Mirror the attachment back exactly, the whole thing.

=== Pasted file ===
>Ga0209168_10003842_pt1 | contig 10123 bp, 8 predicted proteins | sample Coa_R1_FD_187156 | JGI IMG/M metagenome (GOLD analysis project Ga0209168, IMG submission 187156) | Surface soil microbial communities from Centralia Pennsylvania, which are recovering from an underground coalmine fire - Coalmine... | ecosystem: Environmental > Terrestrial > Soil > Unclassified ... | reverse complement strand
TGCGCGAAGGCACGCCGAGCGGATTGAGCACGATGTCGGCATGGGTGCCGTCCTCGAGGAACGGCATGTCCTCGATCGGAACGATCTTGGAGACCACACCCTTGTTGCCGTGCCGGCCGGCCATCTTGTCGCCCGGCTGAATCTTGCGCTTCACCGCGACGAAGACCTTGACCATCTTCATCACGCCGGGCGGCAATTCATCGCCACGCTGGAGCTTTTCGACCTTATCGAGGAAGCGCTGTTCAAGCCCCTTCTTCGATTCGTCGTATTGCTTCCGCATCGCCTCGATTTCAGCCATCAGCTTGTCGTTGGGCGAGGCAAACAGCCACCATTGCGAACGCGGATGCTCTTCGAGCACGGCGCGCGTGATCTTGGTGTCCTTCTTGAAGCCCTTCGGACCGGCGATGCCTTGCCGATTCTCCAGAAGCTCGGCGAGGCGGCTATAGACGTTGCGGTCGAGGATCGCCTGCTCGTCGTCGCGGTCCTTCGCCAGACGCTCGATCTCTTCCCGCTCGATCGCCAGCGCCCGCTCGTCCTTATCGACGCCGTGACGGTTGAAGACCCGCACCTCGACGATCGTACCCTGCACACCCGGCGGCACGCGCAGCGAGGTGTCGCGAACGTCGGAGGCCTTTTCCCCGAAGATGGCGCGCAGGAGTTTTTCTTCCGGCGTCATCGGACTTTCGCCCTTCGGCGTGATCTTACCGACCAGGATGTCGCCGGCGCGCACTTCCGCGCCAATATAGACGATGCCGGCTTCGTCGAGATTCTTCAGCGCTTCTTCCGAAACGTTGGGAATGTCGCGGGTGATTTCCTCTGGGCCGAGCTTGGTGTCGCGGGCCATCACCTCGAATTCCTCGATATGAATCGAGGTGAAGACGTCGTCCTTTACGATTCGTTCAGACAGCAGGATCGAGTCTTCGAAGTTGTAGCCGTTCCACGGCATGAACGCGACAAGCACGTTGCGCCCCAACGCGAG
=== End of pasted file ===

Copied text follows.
>Ga0209168_10003842_pt1 | contig 10123 bp, 8 predicted proteins | sample Coa_R1_FD_187156 | JGI IMG/M metagenome (GOLD analysis project Ga0209168, IMG submission 187156) | Surface soil microbial communities from Centralia Pennsylvania, which are recovering from an underground coalmine fire - Coalmine... | ecosystem: Environmental > Terrestrial > Soil > Unclassified ... | reverse complement strand
TGCGCGAAGGCACGCCGAGCGGATTGAGCACGATGTCGGCATGGGTGCCGTCCTCGAGGAACGGCATGTCCTCGATCGGAACGATCTTGGAGACCACACCCTTGTTGCCGTGCCGGCCGGCCATCTTGTCGCCCGGCTGAATCTTGCGCTTCACCGCGACGAAGACCTTGACCATCTTCATCACGCCGGGCGGCAATTCATCGCCACGCTGGAGCTTTTCGACCTTATCGAGGAAGCGCTGTTCAAGCCCCTTCTTCGATTCGTCGTATTGCTTCCGCATCGCCTCGATTTCAGCCATCAGCTTGTCGTTGGGCGAGGCAAACAGCCACCATTGCGAACGCGGATGCTCTTCGAGCACGGCGCGCGTGATCTTGGTGTCCTTCTTGAAGCCCTTCGGACCGGCGATGCCTTGCCGATTCTCCAGAAGCTCGGCGAGGCGGCTATAGACGTTGCGGTCGAGGATCGCCTGCTCGTCGTCGCGGTCCTTCGCCAGACGCTCGATCTCTTCCCGCTCGATCGCCAGCGCCCGCTCGTCCTTATCGACGCCGTGACGGTTGAAGACCCGCACCTCGACGATCGTACCCTGCACACCCGGCGGCACGCGCAGCGAGGTGTCGCGAACGTCGGAGGCCTTTTCCCCGAAGATGGCGCGCAGGAGTTTTTCTTCCGGCGTCATCGGACTTTCGCCCTTCGGCGTGATCTTACCGACCAGGATGTCGCCGGCGCGCACTTCCGCGCCAATATAGACGATGCCGGCTTCGTCGAGATTCTTCAGCGCTTCTTCCGAAACGTTGGGAATGTCGCGGGTGATTTCCTCTGGGCCGAGCTTGGTGTCGCGGGCCATCACCTCGAATTCCTCGATATGAATCGAGGTGAAGACGTCGTCCTTTACGATTCGTTCAGACAGCAGGATCGAGTCTTCGAAGTTGTAGCCGTTCCACGGCATGAACGCGACAAGCACGTTGCGCCCCAACGCGAG